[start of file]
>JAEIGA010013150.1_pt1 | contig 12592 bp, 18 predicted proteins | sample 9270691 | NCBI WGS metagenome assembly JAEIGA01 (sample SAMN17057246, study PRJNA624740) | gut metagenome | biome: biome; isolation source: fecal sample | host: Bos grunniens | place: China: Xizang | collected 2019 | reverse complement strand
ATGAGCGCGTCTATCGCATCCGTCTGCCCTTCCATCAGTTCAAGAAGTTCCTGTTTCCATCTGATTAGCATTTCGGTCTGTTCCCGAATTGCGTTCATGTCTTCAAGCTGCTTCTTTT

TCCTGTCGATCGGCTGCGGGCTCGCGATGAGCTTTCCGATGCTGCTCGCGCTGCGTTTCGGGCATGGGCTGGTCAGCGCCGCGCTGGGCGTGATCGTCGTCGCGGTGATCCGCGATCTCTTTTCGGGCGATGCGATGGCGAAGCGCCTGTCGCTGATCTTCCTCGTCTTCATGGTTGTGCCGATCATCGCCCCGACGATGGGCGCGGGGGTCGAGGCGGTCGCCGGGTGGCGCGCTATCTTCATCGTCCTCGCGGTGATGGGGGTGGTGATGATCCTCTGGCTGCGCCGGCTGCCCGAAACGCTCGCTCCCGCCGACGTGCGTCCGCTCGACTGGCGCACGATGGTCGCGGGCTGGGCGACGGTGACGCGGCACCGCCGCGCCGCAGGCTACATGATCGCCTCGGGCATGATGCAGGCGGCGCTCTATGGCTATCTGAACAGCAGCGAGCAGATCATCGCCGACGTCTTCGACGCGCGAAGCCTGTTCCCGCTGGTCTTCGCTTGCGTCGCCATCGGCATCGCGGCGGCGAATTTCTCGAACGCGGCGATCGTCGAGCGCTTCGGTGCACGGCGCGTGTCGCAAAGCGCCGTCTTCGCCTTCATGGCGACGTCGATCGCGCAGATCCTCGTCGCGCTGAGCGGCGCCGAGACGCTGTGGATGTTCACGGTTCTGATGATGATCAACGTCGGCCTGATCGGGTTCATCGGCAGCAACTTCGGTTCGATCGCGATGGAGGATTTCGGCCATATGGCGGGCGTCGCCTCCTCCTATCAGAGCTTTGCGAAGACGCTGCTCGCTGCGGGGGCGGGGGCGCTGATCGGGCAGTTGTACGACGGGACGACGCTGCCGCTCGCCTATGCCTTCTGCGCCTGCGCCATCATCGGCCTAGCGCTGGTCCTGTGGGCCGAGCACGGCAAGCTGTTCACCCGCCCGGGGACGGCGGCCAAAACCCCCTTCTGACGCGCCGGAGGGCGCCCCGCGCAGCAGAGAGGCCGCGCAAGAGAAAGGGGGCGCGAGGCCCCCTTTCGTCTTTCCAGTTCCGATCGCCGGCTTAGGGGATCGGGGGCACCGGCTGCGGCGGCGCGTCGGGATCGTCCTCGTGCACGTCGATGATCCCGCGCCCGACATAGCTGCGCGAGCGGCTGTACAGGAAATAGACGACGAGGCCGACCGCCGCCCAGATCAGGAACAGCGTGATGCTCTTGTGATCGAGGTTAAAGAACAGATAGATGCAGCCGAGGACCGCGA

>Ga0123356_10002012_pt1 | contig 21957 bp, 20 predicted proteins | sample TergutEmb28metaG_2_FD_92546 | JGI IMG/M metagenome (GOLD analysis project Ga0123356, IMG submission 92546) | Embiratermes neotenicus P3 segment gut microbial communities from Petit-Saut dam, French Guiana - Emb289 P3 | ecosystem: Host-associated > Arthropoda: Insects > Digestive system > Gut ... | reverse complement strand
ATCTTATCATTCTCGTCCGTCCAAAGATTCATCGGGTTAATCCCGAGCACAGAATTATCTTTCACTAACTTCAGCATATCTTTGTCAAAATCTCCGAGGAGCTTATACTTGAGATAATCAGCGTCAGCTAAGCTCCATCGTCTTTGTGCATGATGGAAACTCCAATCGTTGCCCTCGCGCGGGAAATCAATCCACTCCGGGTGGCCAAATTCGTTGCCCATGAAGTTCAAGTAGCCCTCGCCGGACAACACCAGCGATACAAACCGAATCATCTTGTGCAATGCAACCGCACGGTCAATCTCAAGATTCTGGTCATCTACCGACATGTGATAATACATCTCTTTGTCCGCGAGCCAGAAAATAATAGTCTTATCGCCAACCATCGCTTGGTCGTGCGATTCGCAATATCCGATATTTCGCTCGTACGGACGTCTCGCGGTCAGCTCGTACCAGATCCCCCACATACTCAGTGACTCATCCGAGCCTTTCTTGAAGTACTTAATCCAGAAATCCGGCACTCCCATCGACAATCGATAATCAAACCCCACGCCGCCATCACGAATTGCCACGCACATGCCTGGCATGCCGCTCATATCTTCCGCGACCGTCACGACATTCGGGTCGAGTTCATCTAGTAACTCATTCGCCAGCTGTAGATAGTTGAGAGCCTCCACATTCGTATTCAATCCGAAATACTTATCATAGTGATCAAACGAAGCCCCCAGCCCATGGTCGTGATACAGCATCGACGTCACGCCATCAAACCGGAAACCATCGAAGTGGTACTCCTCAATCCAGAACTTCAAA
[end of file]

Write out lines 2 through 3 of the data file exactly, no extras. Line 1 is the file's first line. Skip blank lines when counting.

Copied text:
ATGAGCGCGTCTATCGCATCCGTCTGCCCTTCCATCAGTTCAAGAAGTTCCTGTTTCCATCTGATTAGCATTTCGGTCTGTTCCCGAATTGCGTTCATGTCTTCAAGCTGCTTCTTTT

TCCTGTCGATCGGCTGCGGGCTCGCGATGAGCTTTCCGATGCTGCTCGCGCTGCGTTTCGGGCATGGGCTGGTCAGCGCCGCGCTGGGCGTGATCGTCGTCGCGGTGATCCGCGATCTCTTTTCGGGCGATGCGATGGCGAAGCGCCTGTCGCTGATCTTCCTCGTCTTCATGGTTGTGCCGATCATCGCCCCGACGATGGGCGCGGGGGTCGAGGCGGTCGCCGGGTGGCGCGCTATCTTCATCGTCCTCGCGGTGATGGGGGTGGTGATGATCCTCTGGCTGCGCCGGCTGCCCGAAACGCTCGCTCCCGCCGACGTGCGTCCGCTCGACTGGCGCACGATGGTCGCGGGCTGGGCGACGGTGACGCGGCACCGCCGCGCCGCAGGCTACATGATCGCCTCGGGCATGATGCAGGCGGCGCTCTATGGCTATCTGAACAGCAGCGAGCAGATCATCGCCGACGTCTTCGACGCGCGAAGCCTGTTCCCGCTGGTCTTCGCTTGCGTCGCCATCGGCATCGCGGCGGCGAATTTCTCGAACGCGGCGATCGTCGAGCGCTTCGGTGCACGGCGCGTGTCGCAAAGCGCCGTCTTCGCCTTCATGGCGACGTCGATCGCGCAGATCCTCGTCGCGCTGAGCGGCGCCGAGACGCTGTGGATGTTCACGGTTCTGATGATGATCAACGTCGGCCTGATCGGGTTCATCGGCAGCAACTTCGGTTCGATCGCGATGGAGGATTTCGGCCATATGGCGGGCGTCGCCTCCTCCTATCAGAGCTTTGCGAAGACGCTGCTCGCTGCGGGGGCGGGGGCGCTGATCGGGCAGTTGTACGACGGGACGACGCTGCCGCTCGCCTATGCCTTCTGCGCCTGCGCCATCATCGGCCTAGCGCTGGTCCTGTGGGCCGAGCACGGCAAGCTGTTCACCCGCCCGGGGACGGCGGCCAAAACCCCCTTCTGACGCGCCGGAGGGCGCCCCGCGCAGCAGAGAGGCCGCGCAAGAGAAAGGGGGCGCGAGGCCCCCTTTCGTCTTTCCAGTTCCGATCGCCGGCTTAGGGGATCGGGGGCACCGGCTGCGGCGGCGCGTCGGGATCGTCCTCGTGCACGTCGATGATCCCGCGCCCGACATAGCTGCGCGAGCGGCTGTACAGGAAATAGACGACGAGGCCGACCGCCGCCCAGATCAGGAACAGCGTGATGCTCTTGTGATCGAGGTTAAAGAACAGATAGATGCAGCCGAGGACCGCGA